Brownies are the section in the Girl Guides (or in the United States, Girl Scouts) organization for girls aged seven years old to ten years old. Exact age limits are slightly different in each organization.
Brownies, originally called Rosebuds, were first organized by Lord Baden-Powell in 1914, to complete the range of age groups for girls in Scouting. They were first run as the youngest group in the Guide Association by Agnes Baden-Powell, Lord Baden-Powell's younger sister. In 1918 his wife, Lady Olave Baden-Powell, took over the responsibility for the Girl Guides and thus for Brownies.
Originally the girls were called Rosebuds, but were renamed by Lord Baden-Powell after the girls had complained that they didn't like their name. Their name comes from the story "The Brownies" by Juliana Horatia Ewing, written in 1870. In the story two children, Tommy and Betty, learn that children can be helpful brownies instead of being lazy boggarts.
In the United Kingdom, Brownies were originally called Rosebuds. Rosebuds was started in 1914 and was originally for girls aged 8-11. Rosebuds was renamed to Brownies in 1915. In 1937 Princess Margaret became the first royal Brownie.
Brownies is the second youngest section of Girlguiding in the UK; for girls aged 7-10. They work in small groups called sixes. Each six is either named after Fairies or woodland creatures. A six is led by a Sixer and has a Second who acts as deputy. The Brownie programme is called the Brownie Adventure. It is split into 3 parts: you, community, world.
Brownies work towards interest badges, as of 2016 there are 57. These can be done in meetings with the unit or at home or in clubs such as swimming. Brownies can also work towards their Adventure badges. These are gained over a period of time and require girls to complete many different activities, such as going on an adventure, taking part in an activity with another unit and earning an interest badge.
There are a few Brownie songs that some packs sing at the beginning of the meeting:
This is usually sung as each six skips under the brownie bridge and into the circle. It is often followed by the next song:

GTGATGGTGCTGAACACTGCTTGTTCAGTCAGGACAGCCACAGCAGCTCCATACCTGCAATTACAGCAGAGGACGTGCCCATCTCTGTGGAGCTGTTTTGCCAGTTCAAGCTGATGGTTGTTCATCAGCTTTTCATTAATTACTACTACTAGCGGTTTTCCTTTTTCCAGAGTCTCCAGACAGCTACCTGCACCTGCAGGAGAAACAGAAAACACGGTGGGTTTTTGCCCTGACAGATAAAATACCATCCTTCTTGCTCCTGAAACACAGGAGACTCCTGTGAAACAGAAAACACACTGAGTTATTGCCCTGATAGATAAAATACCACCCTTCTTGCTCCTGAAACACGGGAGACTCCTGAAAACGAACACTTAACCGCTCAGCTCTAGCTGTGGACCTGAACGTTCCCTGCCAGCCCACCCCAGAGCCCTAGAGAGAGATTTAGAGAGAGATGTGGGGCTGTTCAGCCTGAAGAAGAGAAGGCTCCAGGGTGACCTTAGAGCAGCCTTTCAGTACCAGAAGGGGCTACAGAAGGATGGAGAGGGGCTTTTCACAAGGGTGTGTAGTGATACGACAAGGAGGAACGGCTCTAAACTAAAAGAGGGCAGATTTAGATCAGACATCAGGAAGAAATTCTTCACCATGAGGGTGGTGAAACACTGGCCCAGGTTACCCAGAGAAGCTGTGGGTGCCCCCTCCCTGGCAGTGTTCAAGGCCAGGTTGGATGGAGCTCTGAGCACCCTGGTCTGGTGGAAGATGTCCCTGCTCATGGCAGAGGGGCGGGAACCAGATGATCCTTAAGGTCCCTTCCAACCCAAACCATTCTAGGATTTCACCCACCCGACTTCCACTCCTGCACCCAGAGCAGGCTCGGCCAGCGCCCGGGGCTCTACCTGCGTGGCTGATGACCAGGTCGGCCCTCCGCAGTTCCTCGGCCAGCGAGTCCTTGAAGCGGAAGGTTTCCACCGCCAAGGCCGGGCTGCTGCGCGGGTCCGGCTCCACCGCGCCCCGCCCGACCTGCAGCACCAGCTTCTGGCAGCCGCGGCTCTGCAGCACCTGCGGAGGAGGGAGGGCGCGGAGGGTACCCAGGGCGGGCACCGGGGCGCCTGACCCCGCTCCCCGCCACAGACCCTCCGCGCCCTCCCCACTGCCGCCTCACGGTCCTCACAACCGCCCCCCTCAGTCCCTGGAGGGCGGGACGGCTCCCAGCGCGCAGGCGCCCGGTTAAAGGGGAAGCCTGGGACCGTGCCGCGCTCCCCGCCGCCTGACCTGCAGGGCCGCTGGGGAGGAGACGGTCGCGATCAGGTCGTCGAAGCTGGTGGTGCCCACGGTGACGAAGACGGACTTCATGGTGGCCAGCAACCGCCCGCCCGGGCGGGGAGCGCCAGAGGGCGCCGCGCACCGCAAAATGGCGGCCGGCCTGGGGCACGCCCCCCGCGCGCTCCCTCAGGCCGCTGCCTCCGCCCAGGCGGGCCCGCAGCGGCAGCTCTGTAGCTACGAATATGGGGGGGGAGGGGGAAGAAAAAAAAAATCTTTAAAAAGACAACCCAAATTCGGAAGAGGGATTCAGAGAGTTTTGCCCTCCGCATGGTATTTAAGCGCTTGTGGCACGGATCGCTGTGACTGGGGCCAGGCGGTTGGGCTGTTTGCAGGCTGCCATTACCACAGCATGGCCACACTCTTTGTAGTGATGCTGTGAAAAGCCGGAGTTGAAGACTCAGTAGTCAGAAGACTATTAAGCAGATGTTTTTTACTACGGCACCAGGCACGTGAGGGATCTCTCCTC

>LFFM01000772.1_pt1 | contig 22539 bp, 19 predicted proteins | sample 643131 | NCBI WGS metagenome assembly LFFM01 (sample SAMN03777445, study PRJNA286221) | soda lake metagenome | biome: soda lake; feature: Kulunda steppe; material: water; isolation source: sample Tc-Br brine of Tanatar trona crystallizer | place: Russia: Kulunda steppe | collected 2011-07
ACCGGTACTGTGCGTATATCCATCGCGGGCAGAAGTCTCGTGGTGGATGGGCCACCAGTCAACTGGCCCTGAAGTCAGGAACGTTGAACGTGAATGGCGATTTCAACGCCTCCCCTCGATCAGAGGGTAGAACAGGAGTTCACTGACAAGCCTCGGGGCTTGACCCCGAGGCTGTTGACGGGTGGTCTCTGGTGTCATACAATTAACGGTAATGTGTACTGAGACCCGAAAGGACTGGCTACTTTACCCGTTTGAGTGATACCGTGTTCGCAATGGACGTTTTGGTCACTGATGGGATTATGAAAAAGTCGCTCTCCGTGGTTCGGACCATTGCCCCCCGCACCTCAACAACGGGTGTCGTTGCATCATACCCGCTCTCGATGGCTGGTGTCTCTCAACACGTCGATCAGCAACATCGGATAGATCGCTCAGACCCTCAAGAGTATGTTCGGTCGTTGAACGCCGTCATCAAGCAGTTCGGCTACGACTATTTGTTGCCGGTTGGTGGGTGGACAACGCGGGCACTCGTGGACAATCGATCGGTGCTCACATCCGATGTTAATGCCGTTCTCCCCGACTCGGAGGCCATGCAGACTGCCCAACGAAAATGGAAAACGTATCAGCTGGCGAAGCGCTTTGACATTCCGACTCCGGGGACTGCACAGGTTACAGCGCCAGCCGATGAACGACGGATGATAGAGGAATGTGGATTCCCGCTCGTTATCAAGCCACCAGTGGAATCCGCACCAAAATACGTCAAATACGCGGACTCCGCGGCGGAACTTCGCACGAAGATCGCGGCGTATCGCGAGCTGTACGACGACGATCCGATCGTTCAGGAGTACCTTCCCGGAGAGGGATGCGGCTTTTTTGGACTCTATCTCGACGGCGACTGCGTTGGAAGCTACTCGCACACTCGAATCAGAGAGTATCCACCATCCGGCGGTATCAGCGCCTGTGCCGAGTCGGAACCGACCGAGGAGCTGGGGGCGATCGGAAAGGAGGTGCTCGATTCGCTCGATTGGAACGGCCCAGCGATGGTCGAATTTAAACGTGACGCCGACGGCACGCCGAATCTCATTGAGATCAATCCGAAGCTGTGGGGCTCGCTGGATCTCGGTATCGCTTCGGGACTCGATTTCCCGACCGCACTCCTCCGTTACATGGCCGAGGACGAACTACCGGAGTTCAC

There are slight variations of the songs.
Some packs also sing one of the traditional songs to end a meeting, to the tune of the Cambridge Chimes:
In Australia (where girls of all ages are now called Girl Guides) the Guiding Promise is:
Prior to 2012, the Promise was:
The Brownie Guide Law, prior to 1996, was:
The Brownie Promise 1990:
I promise to do my best
To do my duty to God
To serve my Queen & my country
To help other people
And to do a good deed every day.
Motto 1990: Be prepared.
The Brownie Guide Motto, prior to 1996, was:
The Guide Law, Promise and Motto, which are followed by all ages of the guiding movement after 1996, are the Laws, Promise and Motto relating to the guide age group.
The Canadian Brownie Law is:
The Canadian Brownie Motto is:
The old Brownie Promise is from the 1950s
The English Brownie Law is:
The English Brownie Motto is:
In Hong Kong, the Brownie Promise is:
The Law is:
In Ireland, the Brownie Promise is:
The word 'God' can be replaced by the word 'faith' according to one's spiritual beliefs.
The Irish Brownie Motto is:
The Singaporean Brownie Promise is:
I promise to do my best,
To do my duty to God,
To serve my country,
And to help other people,
and to keep the Brownie Law.
The Singaporean Brownie Law is:
The Singaporean Brownie Motto is:Lend a hand
In the United Kingdom, the Brownie Promise is:
After a wide public consultation in spring 2013, the promise wording was changed for all sections.
The Brownie promise before September 2013 was:
The Brownie Guide Law is:
The Brownie Guide Motto used to be 'Lend a hand' (LAH). With the introduction of the new programme in the United Kingdom, the motto was dropped for Brownies.
Girl Scout Promise:
Girl Scout Law: